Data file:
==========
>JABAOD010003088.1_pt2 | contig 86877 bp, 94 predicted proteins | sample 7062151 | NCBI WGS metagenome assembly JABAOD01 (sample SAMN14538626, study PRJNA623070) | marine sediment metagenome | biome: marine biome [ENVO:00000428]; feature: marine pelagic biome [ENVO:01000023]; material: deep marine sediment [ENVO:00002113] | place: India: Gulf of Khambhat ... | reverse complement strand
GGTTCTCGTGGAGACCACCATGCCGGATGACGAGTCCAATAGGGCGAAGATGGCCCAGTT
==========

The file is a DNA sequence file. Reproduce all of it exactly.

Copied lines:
>JABAOD010003088.1_pt2 | contig 86877 bp, 94 predicted proteins | sample 7062151 | NCBI WGS metagenome assembly JABAOD01 (sample SAMN14538626, study PRJNA623070) | marine sediment metagenome | biome: marine biome [ENVO:00000428]; feature: marine pelagic biome [ENVO:01000023]; material: deep marine sediment [ENVO:00002113] | place: India: Gulf of Khambhat ... | reverse complement strand
GGTTCTCGTGGAGACCACCATGCCGGATGACGAGTCCAATAGGGCGAAGATGGCCCAGTT